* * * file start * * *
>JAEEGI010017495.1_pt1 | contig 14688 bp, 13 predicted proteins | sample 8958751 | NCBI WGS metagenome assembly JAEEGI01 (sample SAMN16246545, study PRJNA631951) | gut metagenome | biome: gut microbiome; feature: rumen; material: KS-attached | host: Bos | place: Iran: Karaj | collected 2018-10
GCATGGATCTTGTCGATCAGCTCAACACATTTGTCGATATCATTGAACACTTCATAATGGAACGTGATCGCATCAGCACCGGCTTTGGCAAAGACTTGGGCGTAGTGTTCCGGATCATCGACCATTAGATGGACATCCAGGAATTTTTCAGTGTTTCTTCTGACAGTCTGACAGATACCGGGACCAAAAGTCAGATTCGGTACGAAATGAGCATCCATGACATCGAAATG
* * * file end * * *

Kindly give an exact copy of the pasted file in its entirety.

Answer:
>JAEEGI010017495.1_pt1 | contig 14688 bp, 13 predicted proteins | sample 8958751 | NCBI WGS metagenome assembly JAEEGI01 (sample SAMN16246545, study PRJNA631951) | gut metagenome | biome: gut microbiome; feature: rumen; material: KS-attached | host: Bos | place: Iran: Karaj | collected 2018-10
GCATGGATCTTGTCGATCAGCTCAACACATTTGTCGATATCATTGAACACTTCATAATGGAACGTGATCGCATCAGCACCGGCTTTGGCAAAGACTTGGGCGTAGTGTTCCGGATCATCGACCATTAGATGGACATCCAGGAATTTTTCAGTGTTTCTTCTGACAGTCTGACAGATACCGGGACCAAAAGTCAGATTCGGTACGAAATGAGCATCCATGACATCGAAATG